Planning a holiday can be a long and daunting task that requires in-depth planning and research, making online travel a complex and challenging industry.
In this post, we take a closer look at the travel market and understand the behaviour of holiday planners as they move down the purchase funnel, and how you can relate this to PPC travel campaigns.
Understanding the Funnel
It goes without saying that when planning your PPC campaigns, you need to understand the funnel and how this can indicate the buyer status of your audience.
Top of the Funnel: These customers have just begun the trip-planning process, and are mostly looking for travel inspiration.
Mid Funnel: This is the information-gathering stage, where customers begin building a list of brands. These brands are then first to come to mind and are included in the customers final consideration set just before the booking stage.
Bottom of the Funnel: The last stage of the purchase cycle, where customers know exactly what kind of trip they’re seeking, and are ready to book.
Filling the Funnel
Filling the funnel involves creating awareness for your brand and the product you offer. According to Google’s travel research, 65% of travellers turn to the web first when looking for a holiday.
While display is often left out of PPC plans because of its inability to drive direct conversions, it’s extremely good for brand recognition and to act as a first touch. Google’s Path to Online Purchase study confirms this, showing that a display click is most often the first interaction a user makes before booking in the travel vertical.
Google’s Consumer Journey to Online Purchase (based on large businesses in the travel industry in the UK)
By targeting the display network you can generate cost-effective traffic to your travel site and increase the likelihood of being higher up on a user’s mind when they’re ready to book.
Mid Funnel Marketing
The majority of visitors will not book a holiday on their first visit and most users will never come back to visit your site. The majority of customers will visit your site at least twice before booking a holiday. Both remarketing and paid search play an important role in this part of the funnel because of their ability to target users based on user intent or past behaviour.
Remarketing should ideally be tailored depending on what actions a user has completed on your travel website during their first and follow-up visits. For example, if a user has visited the “Family Holidays” page on your site but not viewed any specific family holiday packages, remarketing ads should focus on the different resorts that are suited to family holidays.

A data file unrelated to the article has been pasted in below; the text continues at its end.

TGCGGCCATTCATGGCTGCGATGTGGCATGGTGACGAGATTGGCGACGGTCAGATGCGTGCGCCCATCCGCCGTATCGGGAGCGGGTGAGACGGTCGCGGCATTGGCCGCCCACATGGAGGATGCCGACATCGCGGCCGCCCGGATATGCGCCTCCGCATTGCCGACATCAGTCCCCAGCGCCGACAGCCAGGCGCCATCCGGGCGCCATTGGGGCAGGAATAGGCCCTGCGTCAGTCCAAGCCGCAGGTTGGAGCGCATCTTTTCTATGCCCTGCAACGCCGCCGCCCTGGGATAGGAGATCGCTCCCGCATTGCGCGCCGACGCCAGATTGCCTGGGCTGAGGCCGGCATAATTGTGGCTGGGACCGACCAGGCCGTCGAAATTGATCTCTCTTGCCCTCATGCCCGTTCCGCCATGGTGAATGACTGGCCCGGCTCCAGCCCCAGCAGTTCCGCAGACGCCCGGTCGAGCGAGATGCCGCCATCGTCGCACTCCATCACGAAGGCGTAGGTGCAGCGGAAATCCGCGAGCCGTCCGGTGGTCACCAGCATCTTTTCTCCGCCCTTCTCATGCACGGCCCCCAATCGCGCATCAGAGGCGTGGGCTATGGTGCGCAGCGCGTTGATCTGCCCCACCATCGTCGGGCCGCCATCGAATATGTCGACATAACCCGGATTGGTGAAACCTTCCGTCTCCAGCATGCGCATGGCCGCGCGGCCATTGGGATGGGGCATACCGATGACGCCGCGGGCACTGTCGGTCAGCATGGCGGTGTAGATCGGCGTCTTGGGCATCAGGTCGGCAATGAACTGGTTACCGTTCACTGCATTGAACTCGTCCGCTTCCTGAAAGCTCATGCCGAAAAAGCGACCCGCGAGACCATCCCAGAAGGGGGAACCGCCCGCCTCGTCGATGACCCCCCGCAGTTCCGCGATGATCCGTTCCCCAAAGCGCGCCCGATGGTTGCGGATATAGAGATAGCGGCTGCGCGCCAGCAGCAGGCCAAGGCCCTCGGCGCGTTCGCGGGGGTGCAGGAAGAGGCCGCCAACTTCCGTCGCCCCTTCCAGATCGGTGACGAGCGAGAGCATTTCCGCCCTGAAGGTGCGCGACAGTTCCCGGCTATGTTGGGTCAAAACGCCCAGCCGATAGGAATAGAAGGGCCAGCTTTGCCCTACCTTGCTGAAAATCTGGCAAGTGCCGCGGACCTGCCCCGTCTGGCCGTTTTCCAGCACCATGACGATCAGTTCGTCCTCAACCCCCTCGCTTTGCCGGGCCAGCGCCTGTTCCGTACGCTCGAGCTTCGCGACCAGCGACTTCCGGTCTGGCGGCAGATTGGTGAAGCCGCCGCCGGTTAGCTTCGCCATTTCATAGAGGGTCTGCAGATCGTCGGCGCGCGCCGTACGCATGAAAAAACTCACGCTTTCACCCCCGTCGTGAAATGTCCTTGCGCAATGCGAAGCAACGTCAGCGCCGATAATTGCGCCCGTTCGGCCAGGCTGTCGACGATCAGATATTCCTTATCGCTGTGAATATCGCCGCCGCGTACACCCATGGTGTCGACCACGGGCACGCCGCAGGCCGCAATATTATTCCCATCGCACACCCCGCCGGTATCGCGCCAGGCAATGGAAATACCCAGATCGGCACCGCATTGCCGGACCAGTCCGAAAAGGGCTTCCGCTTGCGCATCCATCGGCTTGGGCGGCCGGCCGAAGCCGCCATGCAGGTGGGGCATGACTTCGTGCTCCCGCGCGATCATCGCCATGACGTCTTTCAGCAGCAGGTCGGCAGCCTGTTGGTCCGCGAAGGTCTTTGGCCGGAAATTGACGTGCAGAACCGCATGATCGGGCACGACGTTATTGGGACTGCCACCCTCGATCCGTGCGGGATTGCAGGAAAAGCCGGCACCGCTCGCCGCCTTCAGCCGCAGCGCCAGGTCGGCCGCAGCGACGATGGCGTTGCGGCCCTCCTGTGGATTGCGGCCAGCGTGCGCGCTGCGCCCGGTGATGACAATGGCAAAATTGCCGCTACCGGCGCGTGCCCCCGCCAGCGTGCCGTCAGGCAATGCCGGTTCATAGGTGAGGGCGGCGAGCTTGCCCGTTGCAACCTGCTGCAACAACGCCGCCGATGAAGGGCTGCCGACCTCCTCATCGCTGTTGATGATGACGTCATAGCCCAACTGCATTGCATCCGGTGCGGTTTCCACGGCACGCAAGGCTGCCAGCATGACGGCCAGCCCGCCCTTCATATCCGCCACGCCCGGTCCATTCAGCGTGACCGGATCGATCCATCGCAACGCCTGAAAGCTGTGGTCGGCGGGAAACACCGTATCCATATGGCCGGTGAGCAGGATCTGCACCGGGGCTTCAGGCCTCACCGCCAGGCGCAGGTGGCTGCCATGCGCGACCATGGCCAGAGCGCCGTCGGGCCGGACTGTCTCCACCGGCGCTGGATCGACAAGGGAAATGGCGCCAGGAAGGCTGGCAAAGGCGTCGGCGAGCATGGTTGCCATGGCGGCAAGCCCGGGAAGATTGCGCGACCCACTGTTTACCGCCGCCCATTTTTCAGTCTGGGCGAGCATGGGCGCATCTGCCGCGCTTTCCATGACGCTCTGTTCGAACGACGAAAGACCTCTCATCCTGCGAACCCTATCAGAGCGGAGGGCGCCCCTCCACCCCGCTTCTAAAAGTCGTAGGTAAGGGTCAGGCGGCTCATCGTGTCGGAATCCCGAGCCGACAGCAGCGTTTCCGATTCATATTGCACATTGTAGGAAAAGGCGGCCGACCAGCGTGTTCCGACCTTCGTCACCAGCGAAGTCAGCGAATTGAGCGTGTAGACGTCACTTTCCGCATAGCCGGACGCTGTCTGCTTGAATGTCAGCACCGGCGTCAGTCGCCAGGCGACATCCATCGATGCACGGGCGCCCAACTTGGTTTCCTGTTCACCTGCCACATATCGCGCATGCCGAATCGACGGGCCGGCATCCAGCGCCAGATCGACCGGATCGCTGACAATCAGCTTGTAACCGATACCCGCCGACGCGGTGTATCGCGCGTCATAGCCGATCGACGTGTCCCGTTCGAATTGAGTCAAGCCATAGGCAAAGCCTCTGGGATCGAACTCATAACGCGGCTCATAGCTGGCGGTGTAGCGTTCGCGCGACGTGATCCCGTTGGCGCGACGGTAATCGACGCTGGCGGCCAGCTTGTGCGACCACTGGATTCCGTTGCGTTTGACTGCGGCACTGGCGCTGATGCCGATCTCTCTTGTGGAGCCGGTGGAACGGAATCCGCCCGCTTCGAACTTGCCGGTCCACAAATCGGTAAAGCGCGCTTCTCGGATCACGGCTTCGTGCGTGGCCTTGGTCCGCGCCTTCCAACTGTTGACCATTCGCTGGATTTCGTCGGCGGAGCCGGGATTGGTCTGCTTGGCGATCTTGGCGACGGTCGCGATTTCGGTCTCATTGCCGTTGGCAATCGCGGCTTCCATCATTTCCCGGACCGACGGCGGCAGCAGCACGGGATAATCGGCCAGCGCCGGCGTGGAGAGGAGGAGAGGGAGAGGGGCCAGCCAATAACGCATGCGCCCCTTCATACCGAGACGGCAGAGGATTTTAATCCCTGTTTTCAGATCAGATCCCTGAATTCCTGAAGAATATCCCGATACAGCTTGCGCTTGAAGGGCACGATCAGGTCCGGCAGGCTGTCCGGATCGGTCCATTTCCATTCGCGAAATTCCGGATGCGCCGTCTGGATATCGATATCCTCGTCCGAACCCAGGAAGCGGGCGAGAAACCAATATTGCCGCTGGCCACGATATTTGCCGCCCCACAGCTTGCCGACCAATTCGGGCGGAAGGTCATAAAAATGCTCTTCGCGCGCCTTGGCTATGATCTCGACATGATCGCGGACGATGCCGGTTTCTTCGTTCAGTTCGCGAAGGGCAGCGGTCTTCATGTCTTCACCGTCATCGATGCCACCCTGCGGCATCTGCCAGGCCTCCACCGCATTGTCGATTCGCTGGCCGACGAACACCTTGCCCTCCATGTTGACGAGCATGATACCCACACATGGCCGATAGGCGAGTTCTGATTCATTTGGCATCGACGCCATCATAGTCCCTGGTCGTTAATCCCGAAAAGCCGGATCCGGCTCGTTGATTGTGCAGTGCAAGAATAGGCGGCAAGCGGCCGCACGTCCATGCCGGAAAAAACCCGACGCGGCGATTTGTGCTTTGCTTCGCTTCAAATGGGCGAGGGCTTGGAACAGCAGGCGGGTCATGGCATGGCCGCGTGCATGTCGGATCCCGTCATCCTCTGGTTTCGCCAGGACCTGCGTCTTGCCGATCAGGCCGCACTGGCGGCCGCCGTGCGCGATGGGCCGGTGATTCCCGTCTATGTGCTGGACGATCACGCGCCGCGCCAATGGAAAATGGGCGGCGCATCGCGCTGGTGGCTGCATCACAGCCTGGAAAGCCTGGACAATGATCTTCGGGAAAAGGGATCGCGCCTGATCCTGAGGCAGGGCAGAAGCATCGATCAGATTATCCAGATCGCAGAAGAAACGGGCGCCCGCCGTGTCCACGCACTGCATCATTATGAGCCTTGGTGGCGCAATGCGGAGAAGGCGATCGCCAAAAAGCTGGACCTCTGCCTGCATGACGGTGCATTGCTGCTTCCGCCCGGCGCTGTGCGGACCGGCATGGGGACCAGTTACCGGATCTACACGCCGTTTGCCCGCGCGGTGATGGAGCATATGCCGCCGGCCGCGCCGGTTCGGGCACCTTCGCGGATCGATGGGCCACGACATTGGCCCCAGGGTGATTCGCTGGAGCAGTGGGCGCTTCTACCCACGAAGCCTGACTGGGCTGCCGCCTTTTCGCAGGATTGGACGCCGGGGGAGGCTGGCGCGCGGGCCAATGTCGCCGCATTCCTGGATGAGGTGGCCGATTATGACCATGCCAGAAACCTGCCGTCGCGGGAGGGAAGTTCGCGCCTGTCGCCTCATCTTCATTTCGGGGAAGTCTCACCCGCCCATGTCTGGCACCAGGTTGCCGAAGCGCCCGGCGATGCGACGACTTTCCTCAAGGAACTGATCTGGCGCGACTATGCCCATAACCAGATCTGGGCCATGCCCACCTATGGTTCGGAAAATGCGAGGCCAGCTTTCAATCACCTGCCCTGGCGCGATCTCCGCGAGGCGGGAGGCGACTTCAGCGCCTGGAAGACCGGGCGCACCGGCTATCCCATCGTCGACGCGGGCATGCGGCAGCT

Customers’ search activity at this stage of the funnel focuses on informational search terms: locations, deals, packages and holiday themes (family, all inclusive, beach, honeymoon, skiing etc). The use of paid search at this stage of the funnel can become quite expensive, as search terms are generally quite broad and competitive. However, travel marketers quickly realise the value that paid search brings in moving travel-planners from the middle to the bottom of the funnel, if a strategy is in place manage these keywords effectively.
Pre-Booking – Bottom of the Funnel
By this stage of the purchase funnel, customers have often researched and compared many different locations and packages, and have decided exactly what holiday they would like to book. Paid search plays a vital role providing the final step to purchase in the travel industry, as users will generally be searching for a holiday matching their requirements almost exactly.
A Closer Look at the Search Funnel
Google search is an extensively used tool for online holiday planning, and has varying roles at different stages of the broader, purchase funnel. A deeper look at the search funnel is therefore needed in order to most effectively make use of paid search. As a user moves through the purchase funnel, their searches progress, becoming more specific until they’re at the point where they’re ready to make a purchase or booking.
Below is an example of what a typical search funnel would look like for a family holiday booking:
Making use of Google’s Search Funnel data can reveal important information to help you understand how users search for your products before converting. This data can then be used to optimise your campaigns by discovering and organising keywords, adgroups and campaigns.
The data can also be used to help create and implement keyword-level bid strategies depending on a keyword’s position in the search funnel.
Upper Funnel Keywords: These are the generic keywords that drive volume, but not direct conversions. Aiming for ad positions 3 – 4 here will help to improve cost-efficiency while ensuring exposure.
Mid Funnel Keywords: More specific keywords, often with a location included in them. Ad copy should match these keywords as closely as possible and you should aim for ad positions 2 – 3.
Lower Funnel Keywords: Highly specific keywords, often with terms like “book” or “purchase” included in them. Higher bids and higher ad positions are recommended here due to the lower overall volumes and the likelihood of these keywords converting.
Purchase and search funnels are as dynamic and complex as the online travel market itself, and will inevitably vary even within different travel businesses i.e. luxury vs budget holidays.
While this article provides a brief overview of how the purchase funnel can be used to tailor your marketing efforts, continuous testing and refinement is key to understanding your customer’s intent and will enable you to take advantage of where your customers are in the purchase cycle.
To discover more about AGY47’s paid media expertise and how we can help you transform your digital presence through effective PPC management, talk to us. You can reach us on 0191 495 7843, or by email to email@example.com.
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